One could think puppies are exceptionally adorable so we’re quick to forgive their puppy mishaps during the training stage. How can anyone stay angry at those puppy eyes, and that wagging tail? Still, whatever you can do to help your pooch graduate from housetraining may make you love him that much more!
If you’re doing all you can but your efforts are still failing, take a moment, step back, and make sure you and pooch are not among the five common reasons behind difficult house training.
1 – Inconsistency
Your pup knows you mean well; you know he wants to delight you, but without a schedule, the likelihood of accidents remains enormous! Dogs like pleasing their owners; yelling and hitting will not get you to your housetraining goals any sooner.
When you do need to tell pup, ”NO” then the key is to catch him in the act. Take him outside immediately, and if needed you may think about adding an extra potty break to the schedule.
2 – Lack of supervision
Unfortunately, you can’t catch those potty and chewing incidents in progress if you can’t keep an eye on Fido. In reality, you can’t watch your hound every second of every day. You can discipline and encourage when you are with your pup. Take measures like crating when you are away to minimize the risk of mishaps.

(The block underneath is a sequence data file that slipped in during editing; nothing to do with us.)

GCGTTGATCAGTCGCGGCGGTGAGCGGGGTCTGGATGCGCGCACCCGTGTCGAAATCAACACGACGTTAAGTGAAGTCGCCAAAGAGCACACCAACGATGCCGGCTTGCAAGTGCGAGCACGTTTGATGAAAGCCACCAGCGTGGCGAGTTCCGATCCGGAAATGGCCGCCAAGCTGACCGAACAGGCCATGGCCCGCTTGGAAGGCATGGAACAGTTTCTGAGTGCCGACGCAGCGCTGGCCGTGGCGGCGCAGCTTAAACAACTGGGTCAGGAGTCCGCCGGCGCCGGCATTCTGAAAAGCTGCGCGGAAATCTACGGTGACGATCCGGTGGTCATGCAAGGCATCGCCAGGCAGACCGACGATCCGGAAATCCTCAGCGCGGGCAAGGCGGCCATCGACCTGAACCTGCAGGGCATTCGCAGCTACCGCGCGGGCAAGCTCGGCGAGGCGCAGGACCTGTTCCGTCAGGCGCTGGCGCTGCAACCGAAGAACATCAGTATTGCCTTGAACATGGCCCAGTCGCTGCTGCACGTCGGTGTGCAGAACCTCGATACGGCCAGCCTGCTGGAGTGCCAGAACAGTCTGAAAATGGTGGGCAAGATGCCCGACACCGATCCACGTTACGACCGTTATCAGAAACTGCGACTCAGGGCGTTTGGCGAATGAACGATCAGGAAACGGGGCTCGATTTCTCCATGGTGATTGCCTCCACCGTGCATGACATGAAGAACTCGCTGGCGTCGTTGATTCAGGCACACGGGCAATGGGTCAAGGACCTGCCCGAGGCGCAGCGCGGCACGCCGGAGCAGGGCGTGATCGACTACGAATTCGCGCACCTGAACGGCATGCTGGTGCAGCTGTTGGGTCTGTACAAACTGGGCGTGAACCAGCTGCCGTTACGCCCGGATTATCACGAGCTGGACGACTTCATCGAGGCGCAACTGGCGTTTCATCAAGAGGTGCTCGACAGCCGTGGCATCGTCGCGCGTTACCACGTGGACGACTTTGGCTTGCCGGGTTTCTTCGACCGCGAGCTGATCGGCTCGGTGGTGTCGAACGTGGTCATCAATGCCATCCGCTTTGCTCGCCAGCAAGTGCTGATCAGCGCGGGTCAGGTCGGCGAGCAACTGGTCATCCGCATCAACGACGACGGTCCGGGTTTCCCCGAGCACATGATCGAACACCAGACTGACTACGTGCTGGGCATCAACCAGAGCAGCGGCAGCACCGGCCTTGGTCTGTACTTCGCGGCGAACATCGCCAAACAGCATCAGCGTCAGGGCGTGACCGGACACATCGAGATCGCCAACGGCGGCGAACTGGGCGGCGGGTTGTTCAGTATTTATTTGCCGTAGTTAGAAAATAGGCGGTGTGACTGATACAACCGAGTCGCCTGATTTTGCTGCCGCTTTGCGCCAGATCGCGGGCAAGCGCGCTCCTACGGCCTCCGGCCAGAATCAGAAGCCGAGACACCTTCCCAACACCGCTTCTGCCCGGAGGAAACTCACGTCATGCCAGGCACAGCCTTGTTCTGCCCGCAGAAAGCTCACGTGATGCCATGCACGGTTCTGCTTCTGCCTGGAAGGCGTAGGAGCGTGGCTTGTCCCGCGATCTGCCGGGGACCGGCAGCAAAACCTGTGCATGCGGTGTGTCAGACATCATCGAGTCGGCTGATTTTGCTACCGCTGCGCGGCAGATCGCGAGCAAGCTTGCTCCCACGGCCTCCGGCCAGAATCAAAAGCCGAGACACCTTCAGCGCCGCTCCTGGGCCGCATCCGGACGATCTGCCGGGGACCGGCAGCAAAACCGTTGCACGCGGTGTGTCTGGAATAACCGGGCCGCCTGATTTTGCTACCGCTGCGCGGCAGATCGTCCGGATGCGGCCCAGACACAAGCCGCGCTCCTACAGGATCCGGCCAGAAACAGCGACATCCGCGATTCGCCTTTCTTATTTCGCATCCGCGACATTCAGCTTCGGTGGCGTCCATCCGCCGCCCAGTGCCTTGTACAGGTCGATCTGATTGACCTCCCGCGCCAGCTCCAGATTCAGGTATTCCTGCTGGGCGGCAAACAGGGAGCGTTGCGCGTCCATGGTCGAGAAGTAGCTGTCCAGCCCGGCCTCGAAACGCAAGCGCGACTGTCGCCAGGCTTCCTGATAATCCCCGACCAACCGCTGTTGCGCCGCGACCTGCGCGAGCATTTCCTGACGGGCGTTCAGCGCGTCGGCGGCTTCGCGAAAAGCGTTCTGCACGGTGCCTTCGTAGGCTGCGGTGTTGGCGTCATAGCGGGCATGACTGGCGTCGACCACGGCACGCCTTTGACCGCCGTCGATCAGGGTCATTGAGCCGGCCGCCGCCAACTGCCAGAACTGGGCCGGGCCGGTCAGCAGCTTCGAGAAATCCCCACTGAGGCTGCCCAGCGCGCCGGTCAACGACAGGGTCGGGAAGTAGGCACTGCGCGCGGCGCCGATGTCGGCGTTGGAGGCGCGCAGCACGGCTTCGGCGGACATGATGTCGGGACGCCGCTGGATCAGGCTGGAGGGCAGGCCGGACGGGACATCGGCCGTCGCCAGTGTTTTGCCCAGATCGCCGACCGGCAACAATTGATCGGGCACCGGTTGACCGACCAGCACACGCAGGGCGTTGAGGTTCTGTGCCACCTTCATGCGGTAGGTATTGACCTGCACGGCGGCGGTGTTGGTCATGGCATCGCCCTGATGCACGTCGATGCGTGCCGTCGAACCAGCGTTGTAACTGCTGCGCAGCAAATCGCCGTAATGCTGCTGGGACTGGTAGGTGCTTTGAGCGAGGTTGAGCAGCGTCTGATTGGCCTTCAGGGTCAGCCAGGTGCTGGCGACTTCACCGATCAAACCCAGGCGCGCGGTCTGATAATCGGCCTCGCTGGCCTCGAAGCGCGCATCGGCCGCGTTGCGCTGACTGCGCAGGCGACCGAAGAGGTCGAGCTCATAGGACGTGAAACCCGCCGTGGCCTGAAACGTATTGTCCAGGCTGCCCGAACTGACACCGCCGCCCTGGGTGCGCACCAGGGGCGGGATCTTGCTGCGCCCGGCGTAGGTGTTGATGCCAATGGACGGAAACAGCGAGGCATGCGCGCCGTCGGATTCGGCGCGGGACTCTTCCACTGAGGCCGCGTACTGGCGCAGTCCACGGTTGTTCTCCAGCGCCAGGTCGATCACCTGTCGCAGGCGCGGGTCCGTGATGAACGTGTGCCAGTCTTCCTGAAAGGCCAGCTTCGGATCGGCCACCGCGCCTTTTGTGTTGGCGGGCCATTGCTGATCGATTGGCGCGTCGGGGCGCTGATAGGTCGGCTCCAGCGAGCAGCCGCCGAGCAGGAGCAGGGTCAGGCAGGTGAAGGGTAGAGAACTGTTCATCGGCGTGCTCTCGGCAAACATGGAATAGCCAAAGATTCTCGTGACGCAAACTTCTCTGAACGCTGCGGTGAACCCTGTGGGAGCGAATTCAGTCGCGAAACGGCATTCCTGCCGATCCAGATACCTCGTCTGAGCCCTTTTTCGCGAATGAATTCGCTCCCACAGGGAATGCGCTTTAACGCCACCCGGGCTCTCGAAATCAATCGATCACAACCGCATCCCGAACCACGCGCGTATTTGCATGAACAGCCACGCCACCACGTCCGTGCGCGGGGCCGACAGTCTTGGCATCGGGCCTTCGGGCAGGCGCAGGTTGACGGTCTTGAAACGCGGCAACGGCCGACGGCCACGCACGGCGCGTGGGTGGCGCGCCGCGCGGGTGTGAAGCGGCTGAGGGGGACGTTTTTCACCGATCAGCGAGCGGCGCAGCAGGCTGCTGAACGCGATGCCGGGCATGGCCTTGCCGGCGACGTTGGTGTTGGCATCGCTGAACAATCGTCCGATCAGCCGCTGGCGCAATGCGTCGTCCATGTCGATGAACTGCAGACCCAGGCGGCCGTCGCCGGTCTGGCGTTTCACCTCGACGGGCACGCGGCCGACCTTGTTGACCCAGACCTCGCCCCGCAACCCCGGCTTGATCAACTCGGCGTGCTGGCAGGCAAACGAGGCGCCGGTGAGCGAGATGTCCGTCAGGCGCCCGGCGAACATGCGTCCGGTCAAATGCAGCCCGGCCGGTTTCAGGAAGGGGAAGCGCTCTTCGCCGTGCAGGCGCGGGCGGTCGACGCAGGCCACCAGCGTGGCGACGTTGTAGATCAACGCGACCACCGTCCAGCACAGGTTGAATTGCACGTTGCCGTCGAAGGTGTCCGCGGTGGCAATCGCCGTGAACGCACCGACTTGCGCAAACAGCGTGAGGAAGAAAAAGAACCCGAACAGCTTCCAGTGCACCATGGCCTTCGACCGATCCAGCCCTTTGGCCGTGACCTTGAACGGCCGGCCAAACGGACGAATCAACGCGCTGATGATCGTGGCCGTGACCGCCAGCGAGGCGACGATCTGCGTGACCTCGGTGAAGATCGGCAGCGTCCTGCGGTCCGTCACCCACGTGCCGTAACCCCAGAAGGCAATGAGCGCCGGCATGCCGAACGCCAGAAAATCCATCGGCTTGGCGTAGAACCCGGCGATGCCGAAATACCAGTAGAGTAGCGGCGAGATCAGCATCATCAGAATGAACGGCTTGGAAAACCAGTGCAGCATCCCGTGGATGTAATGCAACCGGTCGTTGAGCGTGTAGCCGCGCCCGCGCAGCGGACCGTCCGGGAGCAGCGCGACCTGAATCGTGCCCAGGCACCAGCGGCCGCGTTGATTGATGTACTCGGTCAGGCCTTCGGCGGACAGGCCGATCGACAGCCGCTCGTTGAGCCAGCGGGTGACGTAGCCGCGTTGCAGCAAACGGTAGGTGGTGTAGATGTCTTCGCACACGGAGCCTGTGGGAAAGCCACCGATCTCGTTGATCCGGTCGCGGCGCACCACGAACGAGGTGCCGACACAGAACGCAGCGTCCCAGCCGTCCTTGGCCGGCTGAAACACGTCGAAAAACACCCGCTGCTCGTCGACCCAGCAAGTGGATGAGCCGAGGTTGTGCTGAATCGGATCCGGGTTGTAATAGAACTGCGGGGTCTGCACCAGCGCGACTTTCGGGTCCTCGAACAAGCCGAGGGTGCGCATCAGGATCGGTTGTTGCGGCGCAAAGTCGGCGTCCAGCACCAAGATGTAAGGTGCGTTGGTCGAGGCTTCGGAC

Try to spend the first 24-48 hours with your pup when you bring him home. I recommend bringing your puppy home on a weekend, for example. This gives you time to enjoy and adapt to puppy parenthood, and the constant supervision allows numerous chances to let your new puppy know what he is doing right, what areas and actions are off limits, all while allotting time to get to know his new pack/family.
3 – Breed-specific challenges
Genetics do play a role in trainability, so some breeds are more difficult to housetrain. Age can be another factor, but in most housetraining cases, the owner is working with a puppy. And, puppies are also more energetic and easily excited… So excited, in fact, that nature may come to call just at the sight of their owner!
4 – Castle or cottage?
The size of the abode matters. The bigger the house the tougher housebreaking will be. When dogs have more area to explore and mark the pooch will take full advantage.
5 – Temptations
Most homes provide an assortment of temptations for pets who are resistant to housebreaking. For example, indoor plants just beg to be peed on, and the shoes you leave on your bedroom floor scream ‘chew me!’
Want to successfully housetrain your hound? Here are five suggestions:
1 – Set a schedule and establish a routine.
2 – Bring your hound home on the weekend and spend a couple of days getting to know one another and reinforcing healthy habits.
3 – Get to your breed of choice.
4 – Shutting bedroom doors will make your home feel smaller.
5 – Move those indoor plants.
Remember, if you don’t want it chewed on, don’t leave it within paw’s reach!
About the author: Susan Wright is a veterinarian with over 10 years experience and an expert on dog bark collars. Susan authors articles on the proper care of dogs and tips to make life with the furry pets much easier.